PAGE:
Air Commodore Sir Frank Whittle, OM, KBE, CB, FRS, Hon FRAeS (1 June 1907 – 9 August 1996) was a British Royal Air Force (RAF) engineer air officer. He is credited with single handedly inventing the turbojet engine. Whittle's engines were developed some years earlier than those of Germany's Dr. Hans von Ohain who was the designer of the first operational jet engine.
From an early age Whittle demonstrated an aptitude for engineering and an interest in flying. At first he was turned down by the RAF but determined to join the Royal Air Force, he overcame his physical limitations and was accepted and sent to No. 2 School of Technical Training to join No 1 Squadron of Cranwell Aircraft Apprentices. He was taught the theory of aircraft engines and gained practical experience in the engineering workshops. His academic and practical abilities as an Aircraft Apprentice earned him a place on the officer training course at Cranwell. He excelled in his studies and became an accomplished pilot. While writing his thesis there he formulated the fundamental concepts that led to the creation of the turbojet engine, taking out a patent on his design in 1930. His performance on an officers' engineering course earned him a place on a further course at the University of Cambridge where he graduated with a First.
Without Air Ministry support, he and two retired RAF servicemen formed Power Jets Ltd to build his engine with assistance from the firm of British Thomson-Houston. Despite limited funding, a prototype was created, which first ran in 1937. Official interest was forthcoming following this success, with contracts being placed to develop further engines, but the continuing stress seriously affected Whittle's health, eventually resulting in a nervous breakdown in 1940. In 1944 when Power Jets was nationalised he again suffered a nervous breakdown, and resigned from the board in 1946.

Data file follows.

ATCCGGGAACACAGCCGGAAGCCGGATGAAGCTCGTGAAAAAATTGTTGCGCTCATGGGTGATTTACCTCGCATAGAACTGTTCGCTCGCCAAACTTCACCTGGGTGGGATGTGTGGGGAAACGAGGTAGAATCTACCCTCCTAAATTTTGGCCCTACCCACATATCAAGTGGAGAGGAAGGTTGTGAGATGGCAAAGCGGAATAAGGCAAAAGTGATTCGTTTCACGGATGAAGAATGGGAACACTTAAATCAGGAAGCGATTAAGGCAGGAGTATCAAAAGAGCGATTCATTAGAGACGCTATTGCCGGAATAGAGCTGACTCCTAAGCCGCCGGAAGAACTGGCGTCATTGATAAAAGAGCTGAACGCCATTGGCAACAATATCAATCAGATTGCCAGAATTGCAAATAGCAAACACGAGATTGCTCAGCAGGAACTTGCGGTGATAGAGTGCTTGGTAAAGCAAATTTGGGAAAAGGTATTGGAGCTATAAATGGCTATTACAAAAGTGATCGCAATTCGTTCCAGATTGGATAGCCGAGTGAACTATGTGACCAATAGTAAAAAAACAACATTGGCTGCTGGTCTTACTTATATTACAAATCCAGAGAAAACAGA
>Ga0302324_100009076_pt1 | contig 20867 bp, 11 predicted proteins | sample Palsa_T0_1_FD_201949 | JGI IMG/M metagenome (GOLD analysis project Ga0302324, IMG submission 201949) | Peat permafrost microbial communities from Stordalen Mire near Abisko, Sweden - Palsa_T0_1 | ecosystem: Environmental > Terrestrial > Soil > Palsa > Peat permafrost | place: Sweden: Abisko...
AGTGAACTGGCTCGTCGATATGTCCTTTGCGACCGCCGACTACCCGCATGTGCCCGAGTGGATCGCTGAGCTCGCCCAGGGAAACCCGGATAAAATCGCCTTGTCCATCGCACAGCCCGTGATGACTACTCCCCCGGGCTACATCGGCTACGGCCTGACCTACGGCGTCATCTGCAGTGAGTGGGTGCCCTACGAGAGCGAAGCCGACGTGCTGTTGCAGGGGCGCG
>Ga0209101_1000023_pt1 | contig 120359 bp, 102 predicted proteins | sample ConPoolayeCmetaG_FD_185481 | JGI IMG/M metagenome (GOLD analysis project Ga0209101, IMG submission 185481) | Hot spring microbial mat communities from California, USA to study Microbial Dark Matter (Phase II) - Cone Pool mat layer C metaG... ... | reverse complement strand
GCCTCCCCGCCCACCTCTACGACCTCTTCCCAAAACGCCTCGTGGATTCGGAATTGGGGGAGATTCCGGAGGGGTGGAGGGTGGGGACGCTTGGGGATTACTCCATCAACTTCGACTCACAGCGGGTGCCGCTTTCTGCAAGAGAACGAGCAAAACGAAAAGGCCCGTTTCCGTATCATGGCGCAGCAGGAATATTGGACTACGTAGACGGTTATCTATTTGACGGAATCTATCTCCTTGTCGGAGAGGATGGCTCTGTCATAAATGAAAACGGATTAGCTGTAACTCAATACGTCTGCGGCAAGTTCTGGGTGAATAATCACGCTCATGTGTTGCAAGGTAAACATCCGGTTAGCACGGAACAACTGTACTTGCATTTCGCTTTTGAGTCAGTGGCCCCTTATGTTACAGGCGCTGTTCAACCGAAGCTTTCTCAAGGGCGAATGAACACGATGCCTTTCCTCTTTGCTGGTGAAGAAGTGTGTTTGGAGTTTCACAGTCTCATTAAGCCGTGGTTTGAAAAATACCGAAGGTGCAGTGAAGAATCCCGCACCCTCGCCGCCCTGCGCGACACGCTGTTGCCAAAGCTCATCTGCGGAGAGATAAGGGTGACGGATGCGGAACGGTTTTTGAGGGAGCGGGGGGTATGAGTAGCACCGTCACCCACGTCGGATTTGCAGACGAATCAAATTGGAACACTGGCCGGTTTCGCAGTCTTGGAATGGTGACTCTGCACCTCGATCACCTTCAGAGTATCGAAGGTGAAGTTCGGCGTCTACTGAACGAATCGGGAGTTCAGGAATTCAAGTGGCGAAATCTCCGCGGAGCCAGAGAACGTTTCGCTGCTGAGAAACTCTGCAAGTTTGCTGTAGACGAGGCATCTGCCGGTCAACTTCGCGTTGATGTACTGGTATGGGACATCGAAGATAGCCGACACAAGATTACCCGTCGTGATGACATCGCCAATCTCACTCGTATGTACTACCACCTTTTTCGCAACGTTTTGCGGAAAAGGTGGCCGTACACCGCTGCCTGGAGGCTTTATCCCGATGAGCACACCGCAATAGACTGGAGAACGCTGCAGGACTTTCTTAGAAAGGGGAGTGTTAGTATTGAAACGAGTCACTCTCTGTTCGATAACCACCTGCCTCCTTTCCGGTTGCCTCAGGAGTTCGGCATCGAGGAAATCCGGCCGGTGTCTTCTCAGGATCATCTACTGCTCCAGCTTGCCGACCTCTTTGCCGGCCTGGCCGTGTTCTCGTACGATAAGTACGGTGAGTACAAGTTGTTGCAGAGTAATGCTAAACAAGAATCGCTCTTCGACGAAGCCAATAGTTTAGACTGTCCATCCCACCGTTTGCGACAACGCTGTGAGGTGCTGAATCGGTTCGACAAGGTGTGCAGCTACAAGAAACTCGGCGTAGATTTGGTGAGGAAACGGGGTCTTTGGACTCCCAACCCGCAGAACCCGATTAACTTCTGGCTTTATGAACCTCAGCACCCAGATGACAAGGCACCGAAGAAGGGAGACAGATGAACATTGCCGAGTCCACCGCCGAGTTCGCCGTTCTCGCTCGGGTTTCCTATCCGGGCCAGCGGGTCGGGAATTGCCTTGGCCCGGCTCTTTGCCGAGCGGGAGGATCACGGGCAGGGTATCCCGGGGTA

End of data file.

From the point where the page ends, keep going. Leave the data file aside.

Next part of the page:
In 1948 Whittle retired from the RAF and received a knighthood. He joined BOAC as a technical advisor before working as an engineering specialist in one of Shell Oil's subsidiaries followed by a position with Bristol Aero Engines. After emigrating to the U.S. in 1976 he accepted the position of NAVAIR Research Professor at the United States Naval Academy from 1977–1979. In August 1996, Whittle died of lung cancer at his home in Columbia, Maryland. In 2002, Whittle was ranked number 42 in the BBC poll of the 100 Greatest Britons.
It's always interesting to read about the psychology/character of men who have achieved great things. Whittle seemed to be a proverbial free spirit and disliked the constraints on his style of learning; he prefered the freedom of a model aircraft society to the constraints of formal education:
Whittle hated the strict discipline imposed on apprentices and, convinced there was no hope of ever becoming a pilot he at one time seriously considered deserting. However, throughout his early days as an aircraft apprentice (and at the Royal Air Force College Cranwell), he maintained his interest in model aircraft and joined the Model Aircraft Society, where he built working replicas. The quality of these attracted the eye of the Apprentice Wing commanding officer, who noted that Whittle was also a mathematical genius. He was so impressed that in 1926 he recommended Whittle for officer training at RAF College Cranwell.A final point about Whittle is that his revolutionary design was dismissed by the powers that be as nothing important. This seems to be a common occurance throughout history, whereby individual men working off their own backs make breakthroughs which are dismissed by the so-called Elites of the day. If nothing else, reading about this makes one more inclined to disregard the opinions of todays elites/priests (be they secular priests like scientists, or spritual ones) who proudly proclaim that they know the truth, and that you should all worship them because of it, only to have their claims swiftly disproven (just like Lord Kelvin who proclaimed that "heavier than air flight is impossible").